Based strictly on the data we see from hundreds of dealer websites every day, we are certain that the “annoying” chat prompts on dealer websites work to improve customer service and increase leads. The challenge is in helping dealers decide whether or not they’re good for their website.
The majority of the complaints that come pertaining to chat prompts come from inside the dealership itself. Everyone from owners to salespeople visit the website often and get tired of closing the chat box. Fortunately, this is not indicative of the response from those who visit your website rarely – your customers. They are visiting in batches once every couple of years rather than every week or even every day the way your employees use the website.
We said it before and we’ll reiterate now: the total lead count and customer experience both improve as a result of chat prompts. Most dealer websites have so many buttons and forms on their website that the visitors can have a challenge finding what’s right for them in order to contact you. Chat offers a very easy and universal approach to communication which is why the prompts work so well.
When deciding whether or not to have the chat prompt pop up on your website or not, ask yourself this question:
“Is my website supposed to serve my website visitors or my employees?”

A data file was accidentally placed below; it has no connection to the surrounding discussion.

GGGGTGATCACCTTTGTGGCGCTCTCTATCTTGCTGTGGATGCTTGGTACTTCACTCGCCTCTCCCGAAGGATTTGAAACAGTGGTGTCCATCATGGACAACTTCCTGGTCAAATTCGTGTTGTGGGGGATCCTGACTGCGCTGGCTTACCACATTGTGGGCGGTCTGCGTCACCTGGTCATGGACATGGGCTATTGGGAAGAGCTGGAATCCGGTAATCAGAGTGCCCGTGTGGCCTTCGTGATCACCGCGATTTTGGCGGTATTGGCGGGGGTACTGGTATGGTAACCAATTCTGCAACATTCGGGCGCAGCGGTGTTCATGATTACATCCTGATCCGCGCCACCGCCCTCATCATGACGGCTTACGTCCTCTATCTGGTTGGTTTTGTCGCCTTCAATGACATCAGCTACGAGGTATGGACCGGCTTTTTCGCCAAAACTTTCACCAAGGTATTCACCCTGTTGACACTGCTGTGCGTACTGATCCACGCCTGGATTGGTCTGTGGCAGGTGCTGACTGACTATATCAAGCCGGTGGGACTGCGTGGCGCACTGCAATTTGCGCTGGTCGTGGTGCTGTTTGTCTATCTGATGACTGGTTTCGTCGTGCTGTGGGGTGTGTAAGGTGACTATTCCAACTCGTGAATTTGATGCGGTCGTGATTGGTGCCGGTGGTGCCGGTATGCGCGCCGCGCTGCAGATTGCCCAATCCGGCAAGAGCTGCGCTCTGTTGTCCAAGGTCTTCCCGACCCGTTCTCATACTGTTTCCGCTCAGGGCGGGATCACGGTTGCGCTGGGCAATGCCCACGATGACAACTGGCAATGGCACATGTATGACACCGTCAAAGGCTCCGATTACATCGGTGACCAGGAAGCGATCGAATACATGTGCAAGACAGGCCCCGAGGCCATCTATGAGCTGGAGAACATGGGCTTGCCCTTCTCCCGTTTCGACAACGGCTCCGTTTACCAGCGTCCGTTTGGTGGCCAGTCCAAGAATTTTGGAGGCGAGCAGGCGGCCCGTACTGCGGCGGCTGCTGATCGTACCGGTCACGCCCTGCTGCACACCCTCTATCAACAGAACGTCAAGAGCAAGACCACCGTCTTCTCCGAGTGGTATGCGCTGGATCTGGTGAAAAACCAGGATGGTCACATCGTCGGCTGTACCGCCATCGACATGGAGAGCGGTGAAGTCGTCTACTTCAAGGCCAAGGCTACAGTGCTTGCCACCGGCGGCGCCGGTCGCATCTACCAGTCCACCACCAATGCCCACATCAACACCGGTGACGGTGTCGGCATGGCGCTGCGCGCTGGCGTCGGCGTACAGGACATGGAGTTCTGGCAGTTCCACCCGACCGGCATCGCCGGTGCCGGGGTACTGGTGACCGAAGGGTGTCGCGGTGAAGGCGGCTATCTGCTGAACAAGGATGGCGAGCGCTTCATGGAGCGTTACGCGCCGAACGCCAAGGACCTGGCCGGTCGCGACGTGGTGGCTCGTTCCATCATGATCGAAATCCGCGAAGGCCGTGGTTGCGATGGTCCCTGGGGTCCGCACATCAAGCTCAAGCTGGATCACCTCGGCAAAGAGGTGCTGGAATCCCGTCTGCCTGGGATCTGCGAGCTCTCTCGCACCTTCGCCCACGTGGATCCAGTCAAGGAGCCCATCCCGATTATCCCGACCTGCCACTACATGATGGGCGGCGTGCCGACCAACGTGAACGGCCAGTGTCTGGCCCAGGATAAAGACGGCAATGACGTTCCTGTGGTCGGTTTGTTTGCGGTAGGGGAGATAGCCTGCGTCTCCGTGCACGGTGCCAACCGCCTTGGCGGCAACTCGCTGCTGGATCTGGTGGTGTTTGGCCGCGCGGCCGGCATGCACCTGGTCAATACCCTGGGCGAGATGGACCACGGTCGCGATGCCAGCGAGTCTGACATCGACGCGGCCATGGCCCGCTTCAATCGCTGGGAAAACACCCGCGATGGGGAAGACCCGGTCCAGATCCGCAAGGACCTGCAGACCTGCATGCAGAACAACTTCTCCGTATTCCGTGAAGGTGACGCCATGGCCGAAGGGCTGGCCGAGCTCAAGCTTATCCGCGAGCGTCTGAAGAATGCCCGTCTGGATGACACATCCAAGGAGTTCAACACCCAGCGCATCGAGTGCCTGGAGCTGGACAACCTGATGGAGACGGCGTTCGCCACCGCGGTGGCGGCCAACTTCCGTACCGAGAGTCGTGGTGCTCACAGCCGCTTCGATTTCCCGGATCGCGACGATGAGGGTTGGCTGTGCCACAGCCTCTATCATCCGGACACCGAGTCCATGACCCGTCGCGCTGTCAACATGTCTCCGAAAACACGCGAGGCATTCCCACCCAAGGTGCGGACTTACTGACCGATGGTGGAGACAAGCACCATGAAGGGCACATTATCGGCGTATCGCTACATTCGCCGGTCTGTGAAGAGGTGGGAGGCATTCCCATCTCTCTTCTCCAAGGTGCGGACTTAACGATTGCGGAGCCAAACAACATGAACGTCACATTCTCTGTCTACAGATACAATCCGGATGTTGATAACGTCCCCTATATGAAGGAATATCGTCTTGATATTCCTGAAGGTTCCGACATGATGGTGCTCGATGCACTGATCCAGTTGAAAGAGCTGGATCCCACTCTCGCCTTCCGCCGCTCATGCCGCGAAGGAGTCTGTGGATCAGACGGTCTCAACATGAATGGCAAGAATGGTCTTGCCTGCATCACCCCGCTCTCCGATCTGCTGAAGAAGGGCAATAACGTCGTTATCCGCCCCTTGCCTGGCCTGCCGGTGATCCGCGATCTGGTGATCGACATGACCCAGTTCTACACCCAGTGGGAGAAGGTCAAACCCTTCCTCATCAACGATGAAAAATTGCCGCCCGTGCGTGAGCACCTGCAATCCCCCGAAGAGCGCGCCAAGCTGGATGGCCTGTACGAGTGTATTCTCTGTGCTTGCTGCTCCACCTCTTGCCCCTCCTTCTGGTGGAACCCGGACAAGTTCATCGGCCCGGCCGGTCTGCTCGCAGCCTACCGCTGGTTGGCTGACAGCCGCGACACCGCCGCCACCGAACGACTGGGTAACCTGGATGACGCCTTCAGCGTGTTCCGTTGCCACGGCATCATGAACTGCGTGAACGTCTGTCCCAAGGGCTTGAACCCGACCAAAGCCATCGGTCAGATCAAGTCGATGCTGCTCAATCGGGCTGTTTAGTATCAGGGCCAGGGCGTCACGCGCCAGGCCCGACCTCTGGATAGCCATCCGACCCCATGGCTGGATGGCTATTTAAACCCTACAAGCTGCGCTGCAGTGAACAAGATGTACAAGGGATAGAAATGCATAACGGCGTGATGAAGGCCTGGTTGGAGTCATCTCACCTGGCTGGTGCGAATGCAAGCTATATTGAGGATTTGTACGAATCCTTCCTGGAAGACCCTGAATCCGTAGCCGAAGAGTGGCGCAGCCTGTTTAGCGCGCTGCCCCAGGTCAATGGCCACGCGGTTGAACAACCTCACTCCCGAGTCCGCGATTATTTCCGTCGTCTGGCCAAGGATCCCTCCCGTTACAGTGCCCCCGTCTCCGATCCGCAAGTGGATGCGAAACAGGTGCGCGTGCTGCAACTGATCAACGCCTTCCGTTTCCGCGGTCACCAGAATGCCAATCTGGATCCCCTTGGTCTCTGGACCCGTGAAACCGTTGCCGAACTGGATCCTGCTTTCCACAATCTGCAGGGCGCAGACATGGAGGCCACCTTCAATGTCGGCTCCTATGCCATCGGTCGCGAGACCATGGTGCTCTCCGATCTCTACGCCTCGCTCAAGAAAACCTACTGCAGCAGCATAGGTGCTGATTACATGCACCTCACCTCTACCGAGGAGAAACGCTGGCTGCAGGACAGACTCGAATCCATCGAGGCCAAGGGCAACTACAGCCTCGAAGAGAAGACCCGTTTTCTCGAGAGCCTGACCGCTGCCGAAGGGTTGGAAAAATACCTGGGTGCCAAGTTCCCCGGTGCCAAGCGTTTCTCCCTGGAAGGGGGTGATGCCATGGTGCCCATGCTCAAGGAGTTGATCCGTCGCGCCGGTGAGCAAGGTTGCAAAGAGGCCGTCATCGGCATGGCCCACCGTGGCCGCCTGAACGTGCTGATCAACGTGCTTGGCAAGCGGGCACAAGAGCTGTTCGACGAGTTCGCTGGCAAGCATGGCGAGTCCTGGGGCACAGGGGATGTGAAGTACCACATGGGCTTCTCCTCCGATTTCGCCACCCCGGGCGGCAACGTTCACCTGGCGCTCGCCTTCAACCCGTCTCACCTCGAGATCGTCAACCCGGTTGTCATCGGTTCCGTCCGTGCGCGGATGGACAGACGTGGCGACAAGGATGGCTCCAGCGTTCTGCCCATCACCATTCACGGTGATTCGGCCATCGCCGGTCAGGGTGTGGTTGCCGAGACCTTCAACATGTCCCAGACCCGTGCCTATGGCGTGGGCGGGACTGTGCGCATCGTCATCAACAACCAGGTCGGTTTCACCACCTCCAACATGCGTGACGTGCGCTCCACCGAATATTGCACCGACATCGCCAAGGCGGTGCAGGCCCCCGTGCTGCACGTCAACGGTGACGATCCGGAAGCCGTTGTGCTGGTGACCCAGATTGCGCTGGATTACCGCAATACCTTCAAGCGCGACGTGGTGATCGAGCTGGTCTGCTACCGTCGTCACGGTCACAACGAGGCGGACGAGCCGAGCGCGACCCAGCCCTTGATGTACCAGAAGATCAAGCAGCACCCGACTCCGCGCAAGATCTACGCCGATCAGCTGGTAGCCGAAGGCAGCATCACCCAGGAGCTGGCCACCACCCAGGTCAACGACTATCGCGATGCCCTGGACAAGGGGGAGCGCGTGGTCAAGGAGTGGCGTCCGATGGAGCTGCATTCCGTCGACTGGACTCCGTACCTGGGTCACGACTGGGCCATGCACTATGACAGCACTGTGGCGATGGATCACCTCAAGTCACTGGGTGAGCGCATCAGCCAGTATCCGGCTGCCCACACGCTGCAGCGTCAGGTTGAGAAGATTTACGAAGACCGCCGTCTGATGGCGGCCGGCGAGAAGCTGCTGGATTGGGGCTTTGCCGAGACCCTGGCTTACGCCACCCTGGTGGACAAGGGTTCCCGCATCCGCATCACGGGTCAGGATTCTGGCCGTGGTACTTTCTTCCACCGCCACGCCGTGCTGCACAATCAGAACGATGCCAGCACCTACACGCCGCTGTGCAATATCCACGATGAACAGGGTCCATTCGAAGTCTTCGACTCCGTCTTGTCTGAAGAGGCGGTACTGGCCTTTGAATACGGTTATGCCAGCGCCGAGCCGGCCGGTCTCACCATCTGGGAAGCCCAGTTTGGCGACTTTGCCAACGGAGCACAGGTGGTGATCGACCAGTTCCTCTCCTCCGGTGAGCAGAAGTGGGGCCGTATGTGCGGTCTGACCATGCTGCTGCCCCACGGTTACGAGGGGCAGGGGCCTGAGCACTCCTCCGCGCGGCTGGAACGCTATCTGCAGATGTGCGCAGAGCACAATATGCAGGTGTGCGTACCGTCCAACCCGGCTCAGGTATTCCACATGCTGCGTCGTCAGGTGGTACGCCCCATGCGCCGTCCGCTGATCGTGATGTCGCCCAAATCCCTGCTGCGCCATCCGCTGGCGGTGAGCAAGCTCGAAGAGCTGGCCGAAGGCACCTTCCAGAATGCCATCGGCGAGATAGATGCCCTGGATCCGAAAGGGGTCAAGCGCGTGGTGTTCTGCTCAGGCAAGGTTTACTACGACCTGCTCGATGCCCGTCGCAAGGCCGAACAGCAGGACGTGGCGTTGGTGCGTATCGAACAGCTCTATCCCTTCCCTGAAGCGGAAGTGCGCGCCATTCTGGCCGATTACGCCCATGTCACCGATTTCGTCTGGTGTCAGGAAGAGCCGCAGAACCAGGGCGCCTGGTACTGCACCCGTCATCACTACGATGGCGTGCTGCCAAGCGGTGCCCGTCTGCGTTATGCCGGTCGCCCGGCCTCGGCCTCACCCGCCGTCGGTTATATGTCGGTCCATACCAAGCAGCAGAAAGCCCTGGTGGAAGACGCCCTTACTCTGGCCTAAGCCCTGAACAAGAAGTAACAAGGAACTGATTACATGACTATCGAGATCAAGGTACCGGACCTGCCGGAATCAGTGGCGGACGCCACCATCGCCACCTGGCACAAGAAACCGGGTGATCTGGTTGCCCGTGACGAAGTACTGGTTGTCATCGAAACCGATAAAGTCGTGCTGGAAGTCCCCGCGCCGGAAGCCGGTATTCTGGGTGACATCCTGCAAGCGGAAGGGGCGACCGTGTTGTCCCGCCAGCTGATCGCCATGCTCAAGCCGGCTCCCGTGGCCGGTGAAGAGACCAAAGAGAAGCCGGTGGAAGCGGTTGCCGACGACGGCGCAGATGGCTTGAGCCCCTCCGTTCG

Some would say that the website is a tool for the sales team while at the store to make it easier for them to find the right vehicle on which to land a showroom visitor. This is not a valid reason to eliminate the chat box. People get annoyed with things they see over and over again, which is why your staff is possibly against the prompt. However, if you believe that the primary function of your website is to increase leads and improve customer service for your website visitors (the ones that don’t work for you) then the answer is pretty clear. Keep the prompt.
Prompts for communication are not seen like pop-up ads. They are a way to express the enthusiasm of the store to be helpful and give a new degree of depth to the overall website picture.
The easiest way to answer the question is to put yourself in your customers’ shoes. From that scenario, would you rather work with a dealership that is eager to help or one that doesn’t seem interested?